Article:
What do we see then? In Acts, the appointed believe. IN John, the ones who do not believe do not believe because they do not belong to God. The language of Scripture shows us the sovereign will of God is the determining factor that brings anyone to salvation. A person believes if they are appointed to do so by God. A person who does not believe does not believe because of his own sin. The unbeliever shows that he was not appointed by God for salvation, but God has allowed him to continue in accord with his desires.

What do you take from this? Christian, if you believe, know that this is a gift given to you by God. Give God all the glory for your salvation. Your faith is a result of God’s sovereign work. God did not choose to save you after you showed him you would believe.

But, Christian, if this makes you uncomfortable, remember that no person is forced to sin by God. Neither does God force these folks away from him. God commands all people to repent (Acts 17:30). People do not repent because they do not want to. God is not in any way treating the unrepentant in an unjust way. If God owes us anything, he owes us his judgment for our rebellion against him.

All human beings are naturally opposed to God in our sinfulness. There are some that God has chosen, out of a desire to show his love and grace, and he has appointed them to eternal life. It is those he gives the gift of saving faith. Thus, if you are saved, it is a result of God’s sovereign election, a depiction of God’s great mercy and kindness, and a gift that you did nothing at all to earn. Give God praise and thanks, as this is truly grace upon grace.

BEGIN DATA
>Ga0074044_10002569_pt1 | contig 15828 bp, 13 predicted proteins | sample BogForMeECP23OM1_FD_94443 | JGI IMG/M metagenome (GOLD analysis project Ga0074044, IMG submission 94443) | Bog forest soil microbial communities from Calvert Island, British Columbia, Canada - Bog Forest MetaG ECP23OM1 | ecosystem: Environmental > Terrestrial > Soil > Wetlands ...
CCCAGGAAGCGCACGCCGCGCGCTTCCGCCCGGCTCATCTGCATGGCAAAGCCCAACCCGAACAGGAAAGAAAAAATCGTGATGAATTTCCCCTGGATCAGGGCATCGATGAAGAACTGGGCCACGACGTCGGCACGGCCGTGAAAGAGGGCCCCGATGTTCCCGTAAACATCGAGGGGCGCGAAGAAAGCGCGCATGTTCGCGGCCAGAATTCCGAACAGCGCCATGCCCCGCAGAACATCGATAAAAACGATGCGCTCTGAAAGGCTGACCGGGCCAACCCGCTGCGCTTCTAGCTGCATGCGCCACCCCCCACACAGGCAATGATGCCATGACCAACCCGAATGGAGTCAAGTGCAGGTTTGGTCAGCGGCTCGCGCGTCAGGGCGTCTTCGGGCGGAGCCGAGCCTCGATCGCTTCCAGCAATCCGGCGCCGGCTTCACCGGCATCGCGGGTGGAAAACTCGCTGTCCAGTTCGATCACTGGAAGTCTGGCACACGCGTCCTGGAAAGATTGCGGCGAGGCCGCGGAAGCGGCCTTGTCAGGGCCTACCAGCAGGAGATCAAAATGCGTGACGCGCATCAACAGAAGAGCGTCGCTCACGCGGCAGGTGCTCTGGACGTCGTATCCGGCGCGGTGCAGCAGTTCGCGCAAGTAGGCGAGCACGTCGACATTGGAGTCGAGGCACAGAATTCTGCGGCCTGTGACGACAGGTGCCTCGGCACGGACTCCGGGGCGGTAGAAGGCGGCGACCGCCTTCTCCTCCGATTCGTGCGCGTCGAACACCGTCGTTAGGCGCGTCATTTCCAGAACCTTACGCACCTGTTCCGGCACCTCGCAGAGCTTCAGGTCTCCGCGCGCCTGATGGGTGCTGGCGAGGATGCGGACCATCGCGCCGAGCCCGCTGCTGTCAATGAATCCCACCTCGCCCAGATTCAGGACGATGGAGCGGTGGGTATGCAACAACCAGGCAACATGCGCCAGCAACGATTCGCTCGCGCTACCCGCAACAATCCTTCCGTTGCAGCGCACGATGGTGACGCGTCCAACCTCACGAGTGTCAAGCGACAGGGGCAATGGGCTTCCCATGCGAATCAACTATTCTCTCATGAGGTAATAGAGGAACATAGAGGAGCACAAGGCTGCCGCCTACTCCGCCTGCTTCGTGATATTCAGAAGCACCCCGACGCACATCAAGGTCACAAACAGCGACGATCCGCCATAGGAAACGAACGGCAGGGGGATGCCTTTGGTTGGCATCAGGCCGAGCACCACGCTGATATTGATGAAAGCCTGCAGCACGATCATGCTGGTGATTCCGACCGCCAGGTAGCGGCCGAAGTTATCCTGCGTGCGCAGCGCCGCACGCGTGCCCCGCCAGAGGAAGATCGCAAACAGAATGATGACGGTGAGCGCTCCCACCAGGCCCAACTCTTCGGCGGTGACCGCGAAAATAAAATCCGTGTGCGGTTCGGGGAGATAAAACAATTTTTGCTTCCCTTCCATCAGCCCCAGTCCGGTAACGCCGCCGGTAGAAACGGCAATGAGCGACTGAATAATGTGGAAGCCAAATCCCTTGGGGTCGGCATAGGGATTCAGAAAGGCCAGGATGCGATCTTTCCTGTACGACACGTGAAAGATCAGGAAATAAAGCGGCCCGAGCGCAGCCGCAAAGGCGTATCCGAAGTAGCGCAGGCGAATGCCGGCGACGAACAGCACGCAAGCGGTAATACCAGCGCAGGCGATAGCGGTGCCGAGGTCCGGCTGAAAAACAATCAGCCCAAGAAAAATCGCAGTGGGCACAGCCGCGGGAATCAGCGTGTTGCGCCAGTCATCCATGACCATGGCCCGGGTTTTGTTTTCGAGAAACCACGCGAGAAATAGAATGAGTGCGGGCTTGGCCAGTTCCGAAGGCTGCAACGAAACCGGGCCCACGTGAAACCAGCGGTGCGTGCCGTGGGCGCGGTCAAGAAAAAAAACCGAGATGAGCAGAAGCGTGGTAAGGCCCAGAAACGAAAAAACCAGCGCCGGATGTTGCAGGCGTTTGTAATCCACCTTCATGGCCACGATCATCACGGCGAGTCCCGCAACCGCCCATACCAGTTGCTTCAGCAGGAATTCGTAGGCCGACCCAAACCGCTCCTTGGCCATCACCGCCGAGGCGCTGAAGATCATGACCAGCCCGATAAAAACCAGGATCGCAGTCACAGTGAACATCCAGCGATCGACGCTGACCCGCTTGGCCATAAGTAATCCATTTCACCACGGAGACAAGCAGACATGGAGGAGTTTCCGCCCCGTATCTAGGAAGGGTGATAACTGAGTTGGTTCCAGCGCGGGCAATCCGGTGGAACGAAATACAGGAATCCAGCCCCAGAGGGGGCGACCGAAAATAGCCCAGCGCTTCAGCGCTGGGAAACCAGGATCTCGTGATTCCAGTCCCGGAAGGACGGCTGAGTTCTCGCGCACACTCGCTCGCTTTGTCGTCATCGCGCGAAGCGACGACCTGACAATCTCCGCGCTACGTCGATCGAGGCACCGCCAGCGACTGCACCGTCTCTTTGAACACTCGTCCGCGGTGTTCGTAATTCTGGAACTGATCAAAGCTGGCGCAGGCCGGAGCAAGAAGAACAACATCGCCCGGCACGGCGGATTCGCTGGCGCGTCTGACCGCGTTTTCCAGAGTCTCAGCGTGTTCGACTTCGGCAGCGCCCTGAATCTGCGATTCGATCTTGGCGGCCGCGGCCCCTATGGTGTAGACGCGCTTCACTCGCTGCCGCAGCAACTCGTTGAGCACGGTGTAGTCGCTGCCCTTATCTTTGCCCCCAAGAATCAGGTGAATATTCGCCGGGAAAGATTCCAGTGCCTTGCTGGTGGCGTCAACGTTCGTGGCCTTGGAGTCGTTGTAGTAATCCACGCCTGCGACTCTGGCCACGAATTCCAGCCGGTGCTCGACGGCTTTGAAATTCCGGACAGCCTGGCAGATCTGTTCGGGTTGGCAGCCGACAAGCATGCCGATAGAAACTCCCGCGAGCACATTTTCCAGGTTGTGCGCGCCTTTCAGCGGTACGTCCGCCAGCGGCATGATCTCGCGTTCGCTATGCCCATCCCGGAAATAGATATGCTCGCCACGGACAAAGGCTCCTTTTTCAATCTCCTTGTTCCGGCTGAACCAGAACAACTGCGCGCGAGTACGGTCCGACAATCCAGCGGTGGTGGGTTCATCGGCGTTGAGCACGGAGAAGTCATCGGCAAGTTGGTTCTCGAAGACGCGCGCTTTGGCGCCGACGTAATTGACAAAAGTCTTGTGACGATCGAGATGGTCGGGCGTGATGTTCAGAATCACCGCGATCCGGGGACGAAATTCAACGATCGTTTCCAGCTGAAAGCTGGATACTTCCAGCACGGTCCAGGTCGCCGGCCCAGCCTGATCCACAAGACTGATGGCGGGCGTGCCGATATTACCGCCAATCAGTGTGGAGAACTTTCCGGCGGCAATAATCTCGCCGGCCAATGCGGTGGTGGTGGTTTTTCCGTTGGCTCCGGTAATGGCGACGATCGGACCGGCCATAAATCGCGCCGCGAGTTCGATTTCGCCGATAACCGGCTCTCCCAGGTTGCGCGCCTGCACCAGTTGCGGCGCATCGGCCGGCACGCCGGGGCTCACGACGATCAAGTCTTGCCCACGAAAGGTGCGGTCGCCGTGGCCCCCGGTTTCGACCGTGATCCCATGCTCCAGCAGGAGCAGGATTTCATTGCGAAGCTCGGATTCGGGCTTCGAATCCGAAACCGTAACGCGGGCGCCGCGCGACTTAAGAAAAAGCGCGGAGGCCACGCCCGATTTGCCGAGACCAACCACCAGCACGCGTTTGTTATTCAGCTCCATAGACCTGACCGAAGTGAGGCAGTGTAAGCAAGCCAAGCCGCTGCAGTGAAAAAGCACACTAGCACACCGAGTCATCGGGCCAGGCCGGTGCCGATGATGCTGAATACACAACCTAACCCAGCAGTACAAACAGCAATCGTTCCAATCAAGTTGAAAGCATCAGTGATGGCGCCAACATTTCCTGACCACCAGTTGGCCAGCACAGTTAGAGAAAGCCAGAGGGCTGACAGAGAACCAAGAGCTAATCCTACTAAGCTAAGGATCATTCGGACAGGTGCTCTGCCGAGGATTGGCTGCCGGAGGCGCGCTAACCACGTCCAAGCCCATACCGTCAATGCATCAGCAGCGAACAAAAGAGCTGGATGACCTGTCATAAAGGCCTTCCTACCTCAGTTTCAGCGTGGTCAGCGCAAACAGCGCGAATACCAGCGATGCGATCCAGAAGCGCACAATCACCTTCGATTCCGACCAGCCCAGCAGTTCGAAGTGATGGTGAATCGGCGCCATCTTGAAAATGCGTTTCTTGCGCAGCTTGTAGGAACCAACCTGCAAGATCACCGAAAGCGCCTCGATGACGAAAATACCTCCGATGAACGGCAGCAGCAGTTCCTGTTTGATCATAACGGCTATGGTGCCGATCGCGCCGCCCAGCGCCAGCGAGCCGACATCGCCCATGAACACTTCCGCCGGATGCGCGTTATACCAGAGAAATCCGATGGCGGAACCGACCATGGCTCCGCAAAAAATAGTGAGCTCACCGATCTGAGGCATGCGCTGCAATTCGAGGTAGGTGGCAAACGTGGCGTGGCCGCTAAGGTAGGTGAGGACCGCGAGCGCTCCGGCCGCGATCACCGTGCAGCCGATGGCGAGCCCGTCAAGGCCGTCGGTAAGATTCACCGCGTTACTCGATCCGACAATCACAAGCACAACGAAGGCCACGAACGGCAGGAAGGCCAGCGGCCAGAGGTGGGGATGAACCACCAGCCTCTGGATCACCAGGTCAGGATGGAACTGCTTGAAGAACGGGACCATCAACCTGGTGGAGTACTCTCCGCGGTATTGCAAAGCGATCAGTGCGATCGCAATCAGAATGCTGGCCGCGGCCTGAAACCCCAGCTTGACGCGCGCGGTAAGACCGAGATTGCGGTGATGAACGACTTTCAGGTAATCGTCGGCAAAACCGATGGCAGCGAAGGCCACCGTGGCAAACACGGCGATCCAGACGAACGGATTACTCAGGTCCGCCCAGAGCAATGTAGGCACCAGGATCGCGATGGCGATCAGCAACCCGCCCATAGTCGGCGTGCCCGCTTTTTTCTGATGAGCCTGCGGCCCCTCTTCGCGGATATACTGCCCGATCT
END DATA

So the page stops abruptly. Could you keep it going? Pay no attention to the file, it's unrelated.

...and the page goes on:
Signs of Election

How do you react to the use of the word “chosen” for those who are the children of God? Some folks get very excited about the concept of election. OF course, others are strongly put off by the whole notion. And many have bigtime questions about how it all works.

What we cannot deny is the fact that the idea of being chosen or elected to salvation is a concept that runs through the New Testament. WE find it in book after book and teaching after teaching. So we should not ignore it.

The debate over sovereign election is not what is on my mind. Rather, I am thinking a bit about how we know who are the elect. After all, we do not have access to God’s perfect knowledge of the future. We do not have access to the Lamb’s book of life that was written before the dawn of time. How can we tell who is among the elect?